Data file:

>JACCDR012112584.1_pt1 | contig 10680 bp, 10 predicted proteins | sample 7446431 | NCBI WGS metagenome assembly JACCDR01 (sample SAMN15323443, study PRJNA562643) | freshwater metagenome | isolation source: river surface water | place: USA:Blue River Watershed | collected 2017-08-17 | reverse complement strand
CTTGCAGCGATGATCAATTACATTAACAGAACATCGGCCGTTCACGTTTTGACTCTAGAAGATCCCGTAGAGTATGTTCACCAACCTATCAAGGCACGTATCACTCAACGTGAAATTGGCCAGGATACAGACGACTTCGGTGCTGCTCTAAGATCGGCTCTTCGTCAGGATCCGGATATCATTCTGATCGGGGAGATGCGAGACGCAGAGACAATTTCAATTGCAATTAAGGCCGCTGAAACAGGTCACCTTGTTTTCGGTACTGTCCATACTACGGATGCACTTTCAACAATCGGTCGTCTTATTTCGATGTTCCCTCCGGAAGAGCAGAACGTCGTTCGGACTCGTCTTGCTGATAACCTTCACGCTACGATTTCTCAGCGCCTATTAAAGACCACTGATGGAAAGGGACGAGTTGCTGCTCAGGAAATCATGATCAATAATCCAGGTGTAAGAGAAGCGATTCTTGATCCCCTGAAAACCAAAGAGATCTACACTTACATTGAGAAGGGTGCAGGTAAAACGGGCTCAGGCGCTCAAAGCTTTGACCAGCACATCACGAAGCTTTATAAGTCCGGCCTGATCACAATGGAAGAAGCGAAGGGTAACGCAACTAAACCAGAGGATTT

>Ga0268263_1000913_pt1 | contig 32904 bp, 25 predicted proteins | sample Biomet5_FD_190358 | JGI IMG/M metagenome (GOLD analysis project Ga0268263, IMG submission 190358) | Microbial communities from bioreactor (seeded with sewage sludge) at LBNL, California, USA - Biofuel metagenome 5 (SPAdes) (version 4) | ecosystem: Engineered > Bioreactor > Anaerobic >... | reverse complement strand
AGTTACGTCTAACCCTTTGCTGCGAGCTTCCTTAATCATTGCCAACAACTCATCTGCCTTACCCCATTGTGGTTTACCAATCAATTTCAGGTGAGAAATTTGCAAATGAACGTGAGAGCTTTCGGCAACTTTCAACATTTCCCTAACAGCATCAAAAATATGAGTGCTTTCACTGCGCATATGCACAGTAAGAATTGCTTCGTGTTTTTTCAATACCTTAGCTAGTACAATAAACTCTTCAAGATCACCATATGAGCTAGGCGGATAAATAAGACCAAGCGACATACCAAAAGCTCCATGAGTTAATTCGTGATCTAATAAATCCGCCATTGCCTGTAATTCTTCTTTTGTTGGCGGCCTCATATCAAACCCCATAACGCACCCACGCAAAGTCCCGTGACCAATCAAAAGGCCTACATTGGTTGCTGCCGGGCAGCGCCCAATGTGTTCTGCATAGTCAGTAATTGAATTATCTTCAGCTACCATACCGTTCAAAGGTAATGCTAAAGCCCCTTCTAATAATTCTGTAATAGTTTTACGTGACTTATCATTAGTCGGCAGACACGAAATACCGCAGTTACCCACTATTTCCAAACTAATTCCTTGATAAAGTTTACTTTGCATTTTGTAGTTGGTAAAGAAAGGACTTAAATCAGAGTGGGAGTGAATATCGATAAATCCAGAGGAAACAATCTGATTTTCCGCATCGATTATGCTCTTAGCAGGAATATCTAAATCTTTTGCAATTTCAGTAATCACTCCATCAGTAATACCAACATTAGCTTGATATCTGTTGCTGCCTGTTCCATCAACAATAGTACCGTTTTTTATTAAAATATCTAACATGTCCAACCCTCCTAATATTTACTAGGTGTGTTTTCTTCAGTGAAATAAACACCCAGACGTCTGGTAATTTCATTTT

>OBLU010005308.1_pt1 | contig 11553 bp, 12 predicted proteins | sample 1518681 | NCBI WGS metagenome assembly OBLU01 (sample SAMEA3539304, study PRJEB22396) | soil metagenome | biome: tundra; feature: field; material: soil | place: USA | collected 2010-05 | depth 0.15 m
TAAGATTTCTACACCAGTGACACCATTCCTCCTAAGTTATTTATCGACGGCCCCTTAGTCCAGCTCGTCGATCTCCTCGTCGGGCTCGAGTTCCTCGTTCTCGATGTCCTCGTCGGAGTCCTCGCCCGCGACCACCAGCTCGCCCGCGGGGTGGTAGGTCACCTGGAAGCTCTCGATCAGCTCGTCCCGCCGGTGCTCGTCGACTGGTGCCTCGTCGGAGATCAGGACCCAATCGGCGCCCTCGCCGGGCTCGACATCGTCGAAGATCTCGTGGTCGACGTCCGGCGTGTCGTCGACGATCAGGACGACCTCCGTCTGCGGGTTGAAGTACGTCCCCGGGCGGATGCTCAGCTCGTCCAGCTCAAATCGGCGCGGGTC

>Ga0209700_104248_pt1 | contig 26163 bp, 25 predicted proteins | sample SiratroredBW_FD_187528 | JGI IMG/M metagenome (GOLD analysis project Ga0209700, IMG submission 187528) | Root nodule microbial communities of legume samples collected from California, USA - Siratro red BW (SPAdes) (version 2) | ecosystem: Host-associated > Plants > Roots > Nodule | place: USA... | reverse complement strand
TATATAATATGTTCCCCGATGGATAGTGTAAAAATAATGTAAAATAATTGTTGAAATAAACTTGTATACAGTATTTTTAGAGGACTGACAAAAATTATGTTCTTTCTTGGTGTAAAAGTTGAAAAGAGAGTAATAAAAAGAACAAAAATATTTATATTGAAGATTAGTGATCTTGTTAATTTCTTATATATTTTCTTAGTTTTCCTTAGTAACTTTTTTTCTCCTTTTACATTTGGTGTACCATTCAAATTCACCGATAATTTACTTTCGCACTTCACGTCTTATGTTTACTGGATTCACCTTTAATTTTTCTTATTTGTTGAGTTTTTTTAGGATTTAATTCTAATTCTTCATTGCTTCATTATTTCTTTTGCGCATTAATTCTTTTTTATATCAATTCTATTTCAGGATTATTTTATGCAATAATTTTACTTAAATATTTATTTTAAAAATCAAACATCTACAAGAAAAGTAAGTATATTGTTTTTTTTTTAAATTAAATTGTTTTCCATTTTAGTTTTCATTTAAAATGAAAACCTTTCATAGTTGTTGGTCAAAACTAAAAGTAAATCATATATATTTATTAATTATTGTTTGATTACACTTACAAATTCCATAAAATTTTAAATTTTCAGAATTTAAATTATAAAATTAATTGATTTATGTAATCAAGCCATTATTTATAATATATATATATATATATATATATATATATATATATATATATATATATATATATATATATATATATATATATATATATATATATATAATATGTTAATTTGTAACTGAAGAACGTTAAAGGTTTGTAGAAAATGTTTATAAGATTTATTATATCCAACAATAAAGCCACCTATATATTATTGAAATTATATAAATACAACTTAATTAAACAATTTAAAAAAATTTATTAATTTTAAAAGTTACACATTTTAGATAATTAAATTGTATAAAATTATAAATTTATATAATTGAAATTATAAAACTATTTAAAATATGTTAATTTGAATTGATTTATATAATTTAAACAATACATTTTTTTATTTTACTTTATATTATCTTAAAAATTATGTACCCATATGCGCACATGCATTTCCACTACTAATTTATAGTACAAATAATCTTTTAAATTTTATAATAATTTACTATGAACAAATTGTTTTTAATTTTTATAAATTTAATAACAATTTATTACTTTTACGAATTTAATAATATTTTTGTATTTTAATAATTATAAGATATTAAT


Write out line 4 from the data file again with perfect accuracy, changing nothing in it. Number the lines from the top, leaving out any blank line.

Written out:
AGTTACGTCTAACCCTTTGCTGCGAGCTTCCTTAATCATTGCCAACAACTCATCTGCCTTACCCCATTGTGGTTTACCAATCAATTTCAGGTGAGAAATTTGCAAATGAACGTGAGAGCTTTCGGCAACTTTCAACATTTCCCTAACAGCATCAAAAATATGAGTGCTTTCACTGCGCATATGCACAGTAAGAATTGCTTCGTGTTTTTTCAATACCTTAGCTAGTACAATAAACTCTTCAAGATCACCATATGAGCTAGGCGGATAAATAAGACCAAGCGACATACCAAAAGCTCCATGAGTTAATTCGTGATCTAATAAATCCGCCATTGCCTGTAATTCTTCTTTTGTTGGCGGCCTCATATCAAACCCCATAACGCACCCACGCAAAGTCCCGTGACCAATCAAAAGGCCTACATTGGTTGCTGCCGGGCAGCGCCCAATGTGTTCTGCATAGTCAGTAATTGAATTATCTTCAGCTACCATACCGTTCAAAGGTAATGCTAAAGCCCCTTCTAATAATTCTGTAATAGTTTTACGTGACTTATCATTAGTCGGCAGACACGAAATACCGCAGTTACCCACTATTTCCAAACTAATTCCTTGATAAAGTTTACTTTGCATTTTGTAGTTGGTAAAGAAAGGACTTAAATCAGAGTGGGAGTGAATATCGATAAATCCAGAGGAAACAATCTGATTTTCCGCATCGATTATGCTCTTAGCAGGAATATCTAAATCTTTTGCAATTTCAGTAATCACTCCATCAGTAATACCAACATTAGCTTGATATCTGTTGCTGCCTGTTCCATCAACAATAGTACCGTTTTTTATTAAAATATCTAACATGTCCAACCCTCCTAATATTTACTAGGTGTGTTTTCTTCAGTGAAATAAACACCCAGACGTCTGGTAATTTCATTTT